Philippa Taylor

Inquiry into Abortion on the Grounds of Disability – a chance to remove discriminatory laws?

Philippa Taylor is Head of Public Policy at CMF. She has an MA in Bioethics from St Mary’s University College and a background in policy work on bioethics and family issues.
The views expressed do not necessarily reflect those of CMF.

For the first time for years a cross Parliamentary group will be thoroughly reviewing the law on abortion for disability, with a particular focus on whether it is discriminatory or not.

The Abortion Act 1967[1] sets no time limit on when an abortion may take place on grounds of disability (Ground E). Therefore it is currently legal to terminate a pregnancy up to full-term on these grounds.

However the upper limit is 24 weeks if there is no disability.

The Equality Act 2010 aims to protect disabled people from discrimination. The Act prohibits discrimination arising from a disability by preventing one person from treating another less favourably because of their disability.

So part of the Inquiry’s remit is to assess whether the differentiation between abortion on the grounds of disability and non-disability is discriminatory under the Equality Act 2010.   The Chair of the Inquiry and driver behind it, Fiona Bruce MP, said that the group will seek to ‘establish whether there is room for a review of this legislation bearing in mind both medical advances and advances in our attitudes to disability over recent years.’ The panel includes Baroness Hollins, a cross-bench peer and president of the British Medical Association.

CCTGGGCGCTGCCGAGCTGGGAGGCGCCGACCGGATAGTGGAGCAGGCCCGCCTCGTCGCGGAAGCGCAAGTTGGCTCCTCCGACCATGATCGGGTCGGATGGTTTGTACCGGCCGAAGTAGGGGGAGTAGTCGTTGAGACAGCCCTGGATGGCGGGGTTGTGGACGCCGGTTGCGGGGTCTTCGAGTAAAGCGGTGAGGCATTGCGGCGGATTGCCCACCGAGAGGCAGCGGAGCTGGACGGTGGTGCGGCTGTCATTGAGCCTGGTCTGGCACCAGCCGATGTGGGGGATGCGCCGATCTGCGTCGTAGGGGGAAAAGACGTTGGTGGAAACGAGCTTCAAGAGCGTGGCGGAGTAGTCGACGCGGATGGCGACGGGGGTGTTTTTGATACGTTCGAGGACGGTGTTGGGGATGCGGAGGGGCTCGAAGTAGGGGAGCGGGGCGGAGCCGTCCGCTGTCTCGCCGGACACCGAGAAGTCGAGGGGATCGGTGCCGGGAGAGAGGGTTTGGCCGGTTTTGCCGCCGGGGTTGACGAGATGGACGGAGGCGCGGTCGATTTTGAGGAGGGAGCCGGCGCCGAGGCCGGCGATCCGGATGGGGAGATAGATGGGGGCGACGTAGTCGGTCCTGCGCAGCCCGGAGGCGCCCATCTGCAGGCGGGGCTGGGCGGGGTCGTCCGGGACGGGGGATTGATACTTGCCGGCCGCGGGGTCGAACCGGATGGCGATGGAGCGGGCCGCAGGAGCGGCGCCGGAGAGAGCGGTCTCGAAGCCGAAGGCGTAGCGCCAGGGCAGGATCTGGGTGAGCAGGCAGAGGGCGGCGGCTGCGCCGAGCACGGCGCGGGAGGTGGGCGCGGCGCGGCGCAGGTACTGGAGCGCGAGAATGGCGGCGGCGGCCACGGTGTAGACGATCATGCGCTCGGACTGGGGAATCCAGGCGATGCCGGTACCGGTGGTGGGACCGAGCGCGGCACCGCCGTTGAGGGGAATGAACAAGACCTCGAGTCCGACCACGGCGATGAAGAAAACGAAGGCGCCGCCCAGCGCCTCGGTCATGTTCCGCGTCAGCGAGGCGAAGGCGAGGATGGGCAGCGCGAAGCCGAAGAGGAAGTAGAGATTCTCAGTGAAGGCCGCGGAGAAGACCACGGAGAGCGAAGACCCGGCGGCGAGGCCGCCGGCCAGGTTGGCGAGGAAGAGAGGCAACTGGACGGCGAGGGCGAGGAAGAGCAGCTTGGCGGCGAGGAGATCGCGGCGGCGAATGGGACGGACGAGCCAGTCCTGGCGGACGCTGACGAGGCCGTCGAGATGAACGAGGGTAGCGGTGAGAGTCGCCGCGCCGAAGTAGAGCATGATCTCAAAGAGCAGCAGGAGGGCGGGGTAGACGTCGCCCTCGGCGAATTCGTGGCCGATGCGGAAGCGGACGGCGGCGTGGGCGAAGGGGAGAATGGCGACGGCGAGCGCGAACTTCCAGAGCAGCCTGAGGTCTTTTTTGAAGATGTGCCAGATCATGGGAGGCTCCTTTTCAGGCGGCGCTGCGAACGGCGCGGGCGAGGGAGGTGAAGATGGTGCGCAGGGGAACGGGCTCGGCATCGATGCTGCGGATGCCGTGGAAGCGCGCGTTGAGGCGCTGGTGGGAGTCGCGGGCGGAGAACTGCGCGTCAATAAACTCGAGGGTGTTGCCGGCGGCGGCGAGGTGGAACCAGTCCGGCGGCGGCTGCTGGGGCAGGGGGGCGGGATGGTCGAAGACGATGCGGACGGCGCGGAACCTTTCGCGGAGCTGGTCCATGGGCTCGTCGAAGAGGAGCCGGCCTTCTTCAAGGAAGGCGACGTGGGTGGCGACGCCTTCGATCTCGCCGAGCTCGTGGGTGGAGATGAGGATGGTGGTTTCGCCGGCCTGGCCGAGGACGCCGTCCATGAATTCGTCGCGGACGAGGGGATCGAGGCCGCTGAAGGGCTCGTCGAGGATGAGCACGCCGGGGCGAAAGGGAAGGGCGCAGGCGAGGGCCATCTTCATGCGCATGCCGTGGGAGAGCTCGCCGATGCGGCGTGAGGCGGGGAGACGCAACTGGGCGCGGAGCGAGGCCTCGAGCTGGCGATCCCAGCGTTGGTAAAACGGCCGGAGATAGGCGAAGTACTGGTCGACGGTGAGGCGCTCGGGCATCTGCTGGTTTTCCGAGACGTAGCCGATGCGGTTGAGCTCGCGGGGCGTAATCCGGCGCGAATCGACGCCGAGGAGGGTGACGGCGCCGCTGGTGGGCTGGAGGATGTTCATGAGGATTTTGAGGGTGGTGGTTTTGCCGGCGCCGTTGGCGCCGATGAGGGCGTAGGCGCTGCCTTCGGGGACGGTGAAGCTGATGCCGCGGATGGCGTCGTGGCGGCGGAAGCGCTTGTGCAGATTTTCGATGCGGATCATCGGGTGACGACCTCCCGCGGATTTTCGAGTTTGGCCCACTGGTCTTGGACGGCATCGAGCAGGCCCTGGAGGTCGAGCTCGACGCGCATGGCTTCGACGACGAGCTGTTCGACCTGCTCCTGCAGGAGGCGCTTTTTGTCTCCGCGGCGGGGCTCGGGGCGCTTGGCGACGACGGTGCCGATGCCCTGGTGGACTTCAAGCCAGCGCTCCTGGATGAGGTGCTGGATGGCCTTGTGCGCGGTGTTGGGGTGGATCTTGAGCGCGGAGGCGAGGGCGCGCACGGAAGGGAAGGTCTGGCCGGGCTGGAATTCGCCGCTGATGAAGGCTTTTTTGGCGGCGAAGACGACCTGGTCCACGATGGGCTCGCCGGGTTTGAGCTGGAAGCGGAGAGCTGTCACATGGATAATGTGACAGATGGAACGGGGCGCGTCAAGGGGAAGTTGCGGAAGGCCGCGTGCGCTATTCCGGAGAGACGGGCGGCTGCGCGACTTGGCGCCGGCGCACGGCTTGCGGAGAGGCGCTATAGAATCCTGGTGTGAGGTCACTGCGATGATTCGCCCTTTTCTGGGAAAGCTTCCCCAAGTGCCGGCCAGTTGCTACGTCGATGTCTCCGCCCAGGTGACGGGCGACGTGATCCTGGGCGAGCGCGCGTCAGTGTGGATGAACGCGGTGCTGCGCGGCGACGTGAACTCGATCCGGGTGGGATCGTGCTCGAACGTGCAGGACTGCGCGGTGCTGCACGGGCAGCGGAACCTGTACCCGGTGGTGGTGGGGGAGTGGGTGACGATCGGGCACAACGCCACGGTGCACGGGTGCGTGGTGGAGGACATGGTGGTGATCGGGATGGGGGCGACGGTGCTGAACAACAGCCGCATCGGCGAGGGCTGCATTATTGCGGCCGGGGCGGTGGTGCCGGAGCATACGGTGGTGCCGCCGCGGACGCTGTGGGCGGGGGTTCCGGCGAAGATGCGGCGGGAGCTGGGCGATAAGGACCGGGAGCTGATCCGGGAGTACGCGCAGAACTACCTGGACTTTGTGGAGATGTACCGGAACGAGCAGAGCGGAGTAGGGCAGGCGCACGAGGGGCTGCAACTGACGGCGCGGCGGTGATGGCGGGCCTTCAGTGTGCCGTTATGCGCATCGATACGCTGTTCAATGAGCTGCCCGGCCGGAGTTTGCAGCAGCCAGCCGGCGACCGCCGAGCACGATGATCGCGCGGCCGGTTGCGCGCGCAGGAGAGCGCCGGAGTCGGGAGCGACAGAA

The Parliamentary Inquiry into Abortion on the Grounds of Disability is now seeking evidence from parents, medical practitioners, academics, support groups, disability groups, lawyers and individuals with an interest regarding the current theory, practice and implications of the approach to abortion on the grounds of disability in the UK.

According to Department of Health statistics 2,307 abortions were carried out in 2011 under Abortion Act 1967 Ground E, for disability.  There were 146 abortions after the 24 week limit. More than 500 abortions followed screening for Down’s syndrome.

This issue is one that is close to Fiona’s Bruce’s heart. In a speech in Parliament late last year she said the following, adding in a comment at the end reflecting how personal this issue is to her:

‘I am delighted that here in Britain we are doing more than ever to help those with disabilities, but we have a paradox. A child diagnosed with a disability can be aborted up to and even during birth, but the minute that the child is born a whole panoply of rights and medical and social support comes into play for that child, and quite rightly so. The child is born with rights protected by the Disability Discrimination Act 1995. The law is therefore at odds. The Disability Rights Commission states that a law that permits abortions at any time up to birth for disability alone ‘reinforces negative stereotypes of disability; and there is substantial support for the view that to permit terminations’ for such a reason is something that needs to be reviewed.